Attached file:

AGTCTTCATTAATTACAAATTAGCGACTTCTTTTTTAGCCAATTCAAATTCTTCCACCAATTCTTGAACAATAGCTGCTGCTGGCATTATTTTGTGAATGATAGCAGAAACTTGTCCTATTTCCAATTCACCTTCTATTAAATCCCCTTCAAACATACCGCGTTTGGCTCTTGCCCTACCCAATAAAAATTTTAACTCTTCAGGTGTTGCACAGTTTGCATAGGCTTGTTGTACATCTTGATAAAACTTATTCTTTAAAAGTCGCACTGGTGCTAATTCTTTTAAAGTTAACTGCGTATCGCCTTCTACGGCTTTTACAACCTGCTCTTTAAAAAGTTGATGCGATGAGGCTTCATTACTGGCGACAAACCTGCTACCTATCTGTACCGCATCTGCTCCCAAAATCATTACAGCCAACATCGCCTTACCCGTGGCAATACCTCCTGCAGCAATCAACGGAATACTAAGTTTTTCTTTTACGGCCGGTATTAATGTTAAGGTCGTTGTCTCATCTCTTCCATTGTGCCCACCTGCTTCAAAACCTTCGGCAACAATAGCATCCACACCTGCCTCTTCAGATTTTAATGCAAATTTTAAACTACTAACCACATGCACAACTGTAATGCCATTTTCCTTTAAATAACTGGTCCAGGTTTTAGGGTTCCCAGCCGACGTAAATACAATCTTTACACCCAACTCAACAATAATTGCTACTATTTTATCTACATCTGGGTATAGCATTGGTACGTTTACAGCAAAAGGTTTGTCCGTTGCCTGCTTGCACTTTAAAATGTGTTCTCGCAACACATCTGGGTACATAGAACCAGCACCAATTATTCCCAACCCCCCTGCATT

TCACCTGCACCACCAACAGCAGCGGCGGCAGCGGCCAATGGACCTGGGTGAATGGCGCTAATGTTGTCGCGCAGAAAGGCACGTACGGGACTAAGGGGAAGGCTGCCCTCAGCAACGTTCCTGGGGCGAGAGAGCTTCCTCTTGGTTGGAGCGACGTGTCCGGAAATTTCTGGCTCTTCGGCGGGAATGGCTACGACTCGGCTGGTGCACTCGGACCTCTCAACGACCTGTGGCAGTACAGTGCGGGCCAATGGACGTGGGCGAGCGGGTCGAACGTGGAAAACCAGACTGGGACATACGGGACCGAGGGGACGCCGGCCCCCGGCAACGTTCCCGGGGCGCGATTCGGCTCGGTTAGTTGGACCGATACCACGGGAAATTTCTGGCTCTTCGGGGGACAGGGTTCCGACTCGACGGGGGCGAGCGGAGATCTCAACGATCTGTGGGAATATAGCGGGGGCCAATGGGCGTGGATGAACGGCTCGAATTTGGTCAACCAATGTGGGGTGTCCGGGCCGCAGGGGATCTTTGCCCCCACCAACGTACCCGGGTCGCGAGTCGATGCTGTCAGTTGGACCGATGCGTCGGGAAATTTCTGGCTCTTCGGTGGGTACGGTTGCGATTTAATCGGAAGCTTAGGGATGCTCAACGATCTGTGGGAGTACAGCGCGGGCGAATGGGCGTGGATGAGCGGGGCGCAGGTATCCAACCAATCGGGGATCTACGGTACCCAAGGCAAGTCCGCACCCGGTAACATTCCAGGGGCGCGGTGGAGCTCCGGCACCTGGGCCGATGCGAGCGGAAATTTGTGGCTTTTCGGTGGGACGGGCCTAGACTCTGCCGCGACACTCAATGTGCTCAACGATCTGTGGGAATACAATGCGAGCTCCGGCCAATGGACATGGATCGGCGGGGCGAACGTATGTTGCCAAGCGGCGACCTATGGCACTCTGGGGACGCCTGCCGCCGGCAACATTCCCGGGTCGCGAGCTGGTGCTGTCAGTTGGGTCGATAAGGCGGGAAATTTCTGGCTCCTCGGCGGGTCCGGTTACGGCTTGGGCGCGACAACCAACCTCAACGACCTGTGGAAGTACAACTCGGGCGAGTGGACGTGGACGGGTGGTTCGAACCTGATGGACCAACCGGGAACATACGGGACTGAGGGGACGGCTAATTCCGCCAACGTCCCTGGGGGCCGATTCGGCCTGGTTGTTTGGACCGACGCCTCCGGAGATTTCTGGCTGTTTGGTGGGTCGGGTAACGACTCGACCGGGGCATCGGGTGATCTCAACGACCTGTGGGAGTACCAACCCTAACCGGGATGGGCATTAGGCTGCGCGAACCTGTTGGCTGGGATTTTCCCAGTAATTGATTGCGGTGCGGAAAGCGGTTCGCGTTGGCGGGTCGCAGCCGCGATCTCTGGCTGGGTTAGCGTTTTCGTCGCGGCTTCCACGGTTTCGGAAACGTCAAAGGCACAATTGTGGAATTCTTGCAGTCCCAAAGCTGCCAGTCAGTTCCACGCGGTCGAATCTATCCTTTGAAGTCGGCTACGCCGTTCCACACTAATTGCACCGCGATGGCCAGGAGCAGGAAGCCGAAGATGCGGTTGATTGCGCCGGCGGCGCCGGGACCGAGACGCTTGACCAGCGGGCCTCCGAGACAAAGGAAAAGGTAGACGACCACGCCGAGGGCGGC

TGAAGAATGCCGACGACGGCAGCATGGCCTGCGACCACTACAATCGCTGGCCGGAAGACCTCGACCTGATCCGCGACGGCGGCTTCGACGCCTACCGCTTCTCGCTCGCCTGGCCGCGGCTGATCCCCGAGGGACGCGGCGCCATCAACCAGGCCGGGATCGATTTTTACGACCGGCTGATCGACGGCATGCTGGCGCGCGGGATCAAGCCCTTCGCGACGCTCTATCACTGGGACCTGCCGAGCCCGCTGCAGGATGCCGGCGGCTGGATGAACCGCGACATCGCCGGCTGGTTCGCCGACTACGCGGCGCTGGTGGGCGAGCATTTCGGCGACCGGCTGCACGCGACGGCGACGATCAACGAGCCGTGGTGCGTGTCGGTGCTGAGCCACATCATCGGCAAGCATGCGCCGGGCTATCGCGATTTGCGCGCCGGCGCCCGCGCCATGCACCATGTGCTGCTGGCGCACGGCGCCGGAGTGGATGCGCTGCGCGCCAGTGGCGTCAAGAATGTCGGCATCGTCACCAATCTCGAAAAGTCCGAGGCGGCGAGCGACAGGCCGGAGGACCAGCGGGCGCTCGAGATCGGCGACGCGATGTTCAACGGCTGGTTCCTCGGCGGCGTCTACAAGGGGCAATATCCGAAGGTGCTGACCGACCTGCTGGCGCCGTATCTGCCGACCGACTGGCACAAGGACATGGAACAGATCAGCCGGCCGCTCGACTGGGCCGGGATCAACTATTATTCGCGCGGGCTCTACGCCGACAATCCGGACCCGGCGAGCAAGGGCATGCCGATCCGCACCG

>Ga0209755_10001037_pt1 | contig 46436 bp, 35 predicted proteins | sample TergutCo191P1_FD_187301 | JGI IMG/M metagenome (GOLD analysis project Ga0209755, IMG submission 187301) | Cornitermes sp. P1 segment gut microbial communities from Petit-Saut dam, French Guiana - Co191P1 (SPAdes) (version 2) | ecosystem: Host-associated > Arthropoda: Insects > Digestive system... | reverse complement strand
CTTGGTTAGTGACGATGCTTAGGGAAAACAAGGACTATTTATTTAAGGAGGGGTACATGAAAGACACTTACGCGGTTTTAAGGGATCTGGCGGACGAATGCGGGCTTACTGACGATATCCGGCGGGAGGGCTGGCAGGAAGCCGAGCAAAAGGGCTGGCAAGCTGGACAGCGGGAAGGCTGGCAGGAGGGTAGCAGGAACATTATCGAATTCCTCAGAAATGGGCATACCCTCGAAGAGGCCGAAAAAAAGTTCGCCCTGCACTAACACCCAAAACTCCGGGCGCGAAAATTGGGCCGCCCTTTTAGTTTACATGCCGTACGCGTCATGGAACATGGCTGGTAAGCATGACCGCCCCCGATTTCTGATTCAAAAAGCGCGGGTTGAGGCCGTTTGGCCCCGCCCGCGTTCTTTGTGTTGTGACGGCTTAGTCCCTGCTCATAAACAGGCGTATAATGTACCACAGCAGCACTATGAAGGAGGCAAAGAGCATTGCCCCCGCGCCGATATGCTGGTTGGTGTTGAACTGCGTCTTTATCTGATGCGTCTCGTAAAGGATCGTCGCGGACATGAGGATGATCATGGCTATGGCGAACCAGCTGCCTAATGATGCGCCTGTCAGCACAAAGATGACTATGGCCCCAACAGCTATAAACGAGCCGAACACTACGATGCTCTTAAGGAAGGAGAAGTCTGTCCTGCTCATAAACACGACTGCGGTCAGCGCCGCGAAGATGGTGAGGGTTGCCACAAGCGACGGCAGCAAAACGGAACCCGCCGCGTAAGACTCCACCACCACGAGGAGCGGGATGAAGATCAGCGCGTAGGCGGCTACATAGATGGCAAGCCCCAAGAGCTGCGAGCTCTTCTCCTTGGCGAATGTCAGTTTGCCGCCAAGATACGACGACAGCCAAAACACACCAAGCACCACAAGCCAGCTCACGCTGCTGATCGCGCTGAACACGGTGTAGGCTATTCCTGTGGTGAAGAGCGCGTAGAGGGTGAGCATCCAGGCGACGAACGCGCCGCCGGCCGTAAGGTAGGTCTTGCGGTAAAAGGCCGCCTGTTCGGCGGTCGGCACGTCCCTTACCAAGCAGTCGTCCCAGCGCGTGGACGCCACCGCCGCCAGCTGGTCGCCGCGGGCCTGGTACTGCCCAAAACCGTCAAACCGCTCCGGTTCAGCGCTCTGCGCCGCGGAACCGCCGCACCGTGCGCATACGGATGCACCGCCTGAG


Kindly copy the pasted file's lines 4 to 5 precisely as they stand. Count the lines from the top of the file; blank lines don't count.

>Ga0209755_10001037_pt1 | contig 46436 bp, 35 predicted proteins | sample TergutCo191P1_FD_187301 | JGI IMG/M metagenome (GOLD analysis project Ga0209755, IMG submission 187301) | Cornitermes sp. P1 segment gut microbial communities from Petit-Saut dam, French Guiana - Co191P1 (SPAdes) (version 2) | ecosystem: Host-associated > Arthropoda: Insects > Digestive system... | reverse complement strand
CTTGGTTAGTGACGATGCTTAGGGAAAACAAGGACTATTTATTTAAGGAGGGGTACATGAAAGACACTTACGCGGTTTTAAGGGATCTGGCGGACGAATGCGGGCTTACTGACGATATCCGGCGGGAGGGCTGGCAGGAAGCCGAGCAAAAGGGCTGGCAAGCTGGACAGCGGGAAGGCTGGCAGGAGGGTAGCAGGAACATTATCGAATTCCTCAGAAATGGGCATACCCTCGAAGAGGCCGAAAAAAAGTTCGCCCTGCACTAACACCCAAAACTCCGGGCGCGAAAATTGGGCCGCCCTTTTAGTTTACATGCCGTACGCGTCATGGAACATGGCTGGTAAGCATGACCGCCCCCGATTTCTGATTCAAAAAGCGCGGGTTGAGGCCGTTTGGCCCCGCCCGCGTTCTTTGTGTTGTGACGGCTTAGTCCCTGCTCATAAACAGGCGTATAATGTACCACAGCAGCACTATGAAGGAGGCAAAGAGCATTGCCCCCGCGCCGATATGCTGGTTGGTGTTGAACTGCGTCTTTATCTGATGCGTCTCGTAAAGGATCGTCGCGGACATGAGGATGATCATGGCTATGGCGAACCAGCTGCCTAATGATGCGCCTGTCAGCACAAAGATGACTATGGCCCCAACAGCTATAAACGAGCCGAACACTACGATGCTCTTAAGGAAGGAGAAGTCTGTCCTGCTCATAAACACGACTGCGGTCAGCGCCGCGAAGATGGTGAGGGTTGCCACAAGCGACGGCAGCAAAACGGAACCCGCCGCGTAAGACTCCACCACCACGAGGAGCGGGATGAAGATCAGCGCGTAGGCGGCTACATAGATGGCAAGCCCCAAGAGCTGCGAGCTCTTCTCCTTGGCGAATGTCAGTTTGCCGCCAAGATACGACGACAGCCAAAACACACCAAGCACCACAAGCCAGCTCACGCTGCTGATCGCGCTGAACACGGTGTAGGCTATTCCTGTGGTGAAGAGCGCGTAGAGGGTGAGCATCCAGGCGACGAACGCGCCGCCGGCCGTAAGGTAGGTCTTGCGGTAAAAGGCCGCCTGTTCGGCGGTCGGCACGTCCCTTACCAAGCAGTCGTCCCAGCGCGTGGACGCCACCGCCGCCAGCTGGTCGCCGCGGGCCTGGTACTGCCCAAAACCGTCAAACCGCTCCGGTTCAGCGCTCTGCGCCGCGGAACCGCCGCACCGTGCGCATACGGATGCACCGCCTGAG